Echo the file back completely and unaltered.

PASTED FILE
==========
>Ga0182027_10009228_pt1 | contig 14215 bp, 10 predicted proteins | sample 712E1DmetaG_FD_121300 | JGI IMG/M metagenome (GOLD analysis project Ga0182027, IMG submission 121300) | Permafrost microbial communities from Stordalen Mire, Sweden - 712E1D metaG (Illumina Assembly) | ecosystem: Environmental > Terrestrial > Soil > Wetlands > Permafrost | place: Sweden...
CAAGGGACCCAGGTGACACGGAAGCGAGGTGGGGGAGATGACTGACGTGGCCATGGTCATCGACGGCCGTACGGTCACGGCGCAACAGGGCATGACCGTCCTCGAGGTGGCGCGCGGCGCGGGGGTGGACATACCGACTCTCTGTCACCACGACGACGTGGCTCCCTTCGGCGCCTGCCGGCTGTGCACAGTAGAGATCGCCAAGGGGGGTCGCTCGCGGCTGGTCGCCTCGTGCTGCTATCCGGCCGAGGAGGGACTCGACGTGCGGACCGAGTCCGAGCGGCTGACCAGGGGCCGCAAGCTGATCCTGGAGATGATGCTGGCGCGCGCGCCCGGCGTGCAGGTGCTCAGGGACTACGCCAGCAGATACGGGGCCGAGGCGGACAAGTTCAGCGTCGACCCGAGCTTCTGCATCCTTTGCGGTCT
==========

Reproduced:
>Ga0182027_10009228_pt1 | contig 14215 bp, 10 predicted proteins | sample 712E1DmetaG_FD_121300 | JGI IMG/M metagenome (GOLD analysis project Ga0182027, IMG submission 121300) | Permafrost microbial communities from Stordalen Mire, Sweden - 712E1D metaG (Illumina Assembly) | ecosystem: Environmental > Terrestrial > Soil > Wetlands > Permafrost | place: Sweden...
CAAGGGACCCAGGTGACACGGAAGCGAGGTGGGGGAGATGACTGACGTGGCCATGGTCATCGACGGCCGTACGGTCACGGCGCAACAGGGCATGACCGTCCTCGAGGTGGCGCGCGGCGCGGGGGTGGACATACCGACTCTCTGTCACCACGACGACGTGGCTCCCTTCGGCGCCTGCCGGCTGTGCACAGTAGAGATCGCCAAGGGGGGTCGCTCGCGGCTGGTCGCCTCGTGCTGCTATCCGGCCGAGGAGGGACTCGACGTGCGGACCGAGTCCGAGCGGCTGACCAGGGGCCGCAAGCTGATCCTGGAGATGATGCTGGCGCGCGCGCCCGGCGTGCAGGTGCTCAGGGACTACGCCAGCAGATACGGGGCCGAGGCGGACAAGTTCAGCGTCGACCCGAGCTTCTGCATCCTTTGCGGTCT